Loan sharks are money lenders who operate outside the law. Their victims usually:
- Have not been able to raise money in any other way.
- A family member or friend has recommended a loan shark.
- The first loan is for a small amount.
- Interest and charges make it hard to repay, so further loans are taken out.
- Items such as benefit books are taken by the loan shark.
- The debt increases continually.
- Threats, including threats of violence are made when payments cannot be made.
- These threats are carried out.
- Victims can see no way out of their situation and can resort to desperate and severe actions.
How to spot a loan shark
Typically a loan shark:
- Won't have a consumer credit licence. These are required by law - Check if a lender has a licence
- Won't give you a written credit agreement. Written agreements are also required by law. They must be signed by borrower and the lender and must contain certain important information such as the rate of interest, the amount of each repayment and how many repayments must be made.
- Will charge you a very high rate of interest.
- Will be involved in other criminal behaviour.
Examples of loan sharks:
- Local money lenders who prey on low income families and individuals who often take out small loans frequently, but end up being charged very high rates of interest.
- Car dealers who sell loans as part of their business but don't have a licence.
- Employers who provide their employees with loans and/or advances on salaries or wages and require the employee to pay back the money with interest and/or in more than four payments.
Illegal Money Lending Team
In the past the Illegal Money Lending Team has secured convictions for drugs offences, blackmail, violence, rape and other offences linked to the illegal lending. Across the Stop Loan Sharks Project more than 200 prosecutions leading to 130 years worth of prison sentences have been secured for illegal money lending and related offences, almost £40million worth of illegal debt has been written off and over 18,000 victims have been helped.
Loan sharking is an illegal activity; it makes victims lives a misery. Victims are trapped into spiraling debt and the loan sharks often resort to the most extreme methods such as violence, threats or intimidation to pressure victims into paying loans back.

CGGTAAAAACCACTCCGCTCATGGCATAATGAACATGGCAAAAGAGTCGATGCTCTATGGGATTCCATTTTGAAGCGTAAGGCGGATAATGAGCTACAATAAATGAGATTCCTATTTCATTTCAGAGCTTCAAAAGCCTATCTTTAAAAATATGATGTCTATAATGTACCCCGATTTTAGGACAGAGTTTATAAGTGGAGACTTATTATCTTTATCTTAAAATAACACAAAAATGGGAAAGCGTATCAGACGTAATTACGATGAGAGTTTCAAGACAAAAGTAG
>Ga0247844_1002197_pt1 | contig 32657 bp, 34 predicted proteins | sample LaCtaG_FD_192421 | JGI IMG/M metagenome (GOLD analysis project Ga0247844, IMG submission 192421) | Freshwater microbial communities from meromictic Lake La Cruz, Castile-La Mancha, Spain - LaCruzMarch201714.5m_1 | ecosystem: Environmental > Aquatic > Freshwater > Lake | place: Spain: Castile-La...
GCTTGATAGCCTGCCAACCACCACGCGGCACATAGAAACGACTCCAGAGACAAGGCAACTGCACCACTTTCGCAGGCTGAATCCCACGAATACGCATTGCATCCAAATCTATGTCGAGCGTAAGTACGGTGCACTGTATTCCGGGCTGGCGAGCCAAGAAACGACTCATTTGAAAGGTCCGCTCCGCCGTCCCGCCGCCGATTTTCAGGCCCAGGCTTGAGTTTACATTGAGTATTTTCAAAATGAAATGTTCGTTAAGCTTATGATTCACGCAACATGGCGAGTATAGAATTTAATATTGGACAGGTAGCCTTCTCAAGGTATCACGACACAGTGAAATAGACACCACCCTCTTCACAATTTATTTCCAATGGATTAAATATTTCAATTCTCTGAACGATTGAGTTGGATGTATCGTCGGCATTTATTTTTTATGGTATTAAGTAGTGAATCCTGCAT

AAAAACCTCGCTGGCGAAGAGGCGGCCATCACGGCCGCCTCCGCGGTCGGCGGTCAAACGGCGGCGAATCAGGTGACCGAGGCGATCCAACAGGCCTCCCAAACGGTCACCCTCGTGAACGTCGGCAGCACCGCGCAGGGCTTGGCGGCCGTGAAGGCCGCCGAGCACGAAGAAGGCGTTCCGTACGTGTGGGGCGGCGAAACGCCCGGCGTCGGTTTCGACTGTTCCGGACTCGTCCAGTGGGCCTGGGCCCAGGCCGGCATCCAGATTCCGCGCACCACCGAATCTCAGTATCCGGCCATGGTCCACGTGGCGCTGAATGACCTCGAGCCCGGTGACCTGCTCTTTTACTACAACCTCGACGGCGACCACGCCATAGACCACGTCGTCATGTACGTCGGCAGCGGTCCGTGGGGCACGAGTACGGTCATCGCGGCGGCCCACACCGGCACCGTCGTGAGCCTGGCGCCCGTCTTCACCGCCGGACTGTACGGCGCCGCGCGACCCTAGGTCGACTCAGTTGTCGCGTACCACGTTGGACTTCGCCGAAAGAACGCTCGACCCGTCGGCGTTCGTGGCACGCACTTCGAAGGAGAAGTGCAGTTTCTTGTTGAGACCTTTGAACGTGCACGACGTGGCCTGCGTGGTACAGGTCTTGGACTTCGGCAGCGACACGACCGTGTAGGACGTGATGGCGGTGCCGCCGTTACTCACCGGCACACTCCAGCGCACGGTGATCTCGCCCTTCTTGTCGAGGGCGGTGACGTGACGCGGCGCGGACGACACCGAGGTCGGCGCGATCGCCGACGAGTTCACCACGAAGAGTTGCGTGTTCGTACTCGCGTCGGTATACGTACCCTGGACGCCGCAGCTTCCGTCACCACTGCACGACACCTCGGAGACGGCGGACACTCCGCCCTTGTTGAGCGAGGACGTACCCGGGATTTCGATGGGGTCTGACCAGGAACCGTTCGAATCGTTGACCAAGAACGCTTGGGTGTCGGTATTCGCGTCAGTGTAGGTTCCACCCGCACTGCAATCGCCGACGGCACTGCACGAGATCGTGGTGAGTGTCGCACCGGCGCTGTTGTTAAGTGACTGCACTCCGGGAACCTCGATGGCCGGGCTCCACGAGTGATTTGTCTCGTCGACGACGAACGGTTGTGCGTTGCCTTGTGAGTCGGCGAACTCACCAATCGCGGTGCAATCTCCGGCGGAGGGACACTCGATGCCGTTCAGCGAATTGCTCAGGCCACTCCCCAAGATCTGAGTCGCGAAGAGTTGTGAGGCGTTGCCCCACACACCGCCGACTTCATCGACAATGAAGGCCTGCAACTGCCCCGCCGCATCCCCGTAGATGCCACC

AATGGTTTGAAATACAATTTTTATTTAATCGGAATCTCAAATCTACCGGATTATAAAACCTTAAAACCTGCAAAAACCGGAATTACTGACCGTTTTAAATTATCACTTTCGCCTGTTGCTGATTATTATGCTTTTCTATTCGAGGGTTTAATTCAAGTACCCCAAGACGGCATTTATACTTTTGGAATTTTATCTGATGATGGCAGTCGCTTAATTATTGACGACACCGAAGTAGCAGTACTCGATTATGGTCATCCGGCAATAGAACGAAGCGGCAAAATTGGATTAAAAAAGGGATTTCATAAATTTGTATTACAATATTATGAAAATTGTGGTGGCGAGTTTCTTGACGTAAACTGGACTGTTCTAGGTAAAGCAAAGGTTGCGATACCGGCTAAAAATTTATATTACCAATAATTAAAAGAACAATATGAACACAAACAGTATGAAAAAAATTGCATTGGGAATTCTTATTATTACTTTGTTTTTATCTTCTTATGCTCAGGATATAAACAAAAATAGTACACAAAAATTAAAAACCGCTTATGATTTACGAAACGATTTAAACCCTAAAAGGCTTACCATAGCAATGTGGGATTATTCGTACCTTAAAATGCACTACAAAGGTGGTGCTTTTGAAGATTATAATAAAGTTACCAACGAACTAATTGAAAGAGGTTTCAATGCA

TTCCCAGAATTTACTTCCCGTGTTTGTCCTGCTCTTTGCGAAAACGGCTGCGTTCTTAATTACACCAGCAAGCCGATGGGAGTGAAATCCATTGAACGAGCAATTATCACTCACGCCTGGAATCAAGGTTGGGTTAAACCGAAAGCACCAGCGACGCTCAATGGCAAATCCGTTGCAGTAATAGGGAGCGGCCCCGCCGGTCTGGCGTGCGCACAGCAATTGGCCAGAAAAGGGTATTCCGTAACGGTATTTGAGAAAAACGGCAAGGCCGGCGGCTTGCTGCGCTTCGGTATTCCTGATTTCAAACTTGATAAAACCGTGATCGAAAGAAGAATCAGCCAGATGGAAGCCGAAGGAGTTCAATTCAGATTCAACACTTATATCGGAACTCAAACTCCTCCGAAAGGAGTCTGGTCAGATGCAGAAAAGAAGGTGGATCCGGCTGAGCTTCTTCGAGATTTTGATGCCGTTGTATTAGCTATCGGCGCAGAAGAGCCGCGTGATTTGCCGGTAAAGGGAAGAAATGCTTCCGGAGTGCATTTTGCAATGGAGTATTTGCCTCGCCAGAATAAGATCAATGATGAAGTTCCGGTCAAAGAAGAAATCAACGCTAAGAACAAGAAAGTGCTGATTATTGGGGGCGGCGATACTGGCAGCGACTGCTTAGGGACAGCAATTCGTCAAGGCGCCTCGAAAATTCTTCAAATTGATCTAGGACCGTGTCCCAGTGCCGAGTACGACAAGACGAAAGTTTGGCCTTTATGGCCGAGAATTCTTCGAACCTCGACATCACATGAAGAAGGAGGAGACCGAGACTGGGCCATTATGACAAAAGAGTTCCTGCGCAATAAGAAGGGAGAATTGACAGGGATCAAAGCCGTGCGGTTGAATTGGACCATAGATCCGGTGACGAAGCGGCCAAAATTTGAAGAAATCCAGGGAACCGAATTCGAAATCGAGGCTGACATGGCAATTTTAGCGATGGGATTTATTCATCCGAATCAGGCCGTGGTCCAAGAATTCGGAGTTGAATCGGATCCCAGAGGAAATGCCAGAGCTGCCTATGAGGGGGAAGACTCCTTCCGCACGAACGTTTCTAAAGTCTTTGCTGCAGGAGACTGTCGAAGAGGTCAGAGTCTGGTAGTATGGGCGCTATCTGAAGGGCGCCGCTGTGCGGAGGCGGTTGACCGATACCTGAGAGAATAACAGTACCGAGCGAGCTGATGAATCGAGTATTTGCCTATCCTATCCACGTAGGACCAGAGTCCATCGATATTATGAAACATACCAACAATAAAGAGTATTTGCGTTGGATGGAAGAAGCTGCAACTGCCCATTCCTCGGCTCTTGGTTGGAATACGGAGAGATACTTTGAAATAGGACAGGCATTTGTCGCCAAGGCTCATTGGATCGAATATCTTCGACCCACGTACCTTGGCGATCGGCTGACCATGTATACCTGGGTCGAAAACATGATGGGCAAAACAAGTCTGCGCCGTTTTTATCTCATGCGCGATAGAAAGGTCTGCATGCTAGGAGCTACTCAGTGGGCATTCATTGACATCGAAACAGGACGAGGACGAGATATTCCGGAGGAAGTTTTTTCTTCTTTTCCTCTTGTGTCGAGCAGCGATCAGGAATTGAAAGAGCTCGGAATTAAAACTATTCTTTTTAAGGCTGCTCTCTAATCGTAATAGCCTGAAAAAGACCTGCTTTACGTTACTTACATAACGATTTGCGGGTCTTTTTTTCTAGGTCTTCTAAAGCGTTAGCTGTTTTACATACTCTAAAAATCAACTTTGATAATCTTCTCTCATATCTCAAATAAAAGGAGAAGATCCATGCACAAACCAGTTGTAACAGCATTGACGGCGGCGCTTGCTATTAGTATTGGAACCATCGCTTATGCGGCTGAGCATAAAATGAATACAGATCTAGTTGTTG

Nationally there are an estimated 310,000 households borrowing from illegal money lenders. With a lack of paperwork, victims are kept in the dark about how much is owed and will charge exorbitant interest rates - in some cases in excess of 130,000% APR.
Report a loan shark
If you know the identity of an illegal money lender you can contact the Illegal Money Lending Team in confidence:
If you fall in to debt and your repayments become more than you can afford you should get advice quickly. Sources of advice include:
- National Debtline - 0808 808 4000
- Citizens Advice consumer service telephone helpline on 03454 04 05 06
- MoneyAdviceService - information and guidance from the Financial Services Authority
Debt management companies
Many people who fall in to debt find that they are contacted by debt management companies, who offer to wipe out debt or to reduce the payments. Some will also offer advice on bankruptcy or other individual insolvency options.
It is important to remember that these companies are businesses and usually take a fee for negotiating a debt management plan on your behalf with lenders. Some charities and advice organisations such as your local citizens advice bureau may be able to offer you a similar service free of charge. Debt management companies and charities must have a consumer credit licence.
For low cost loans, contact First for Money Credit Union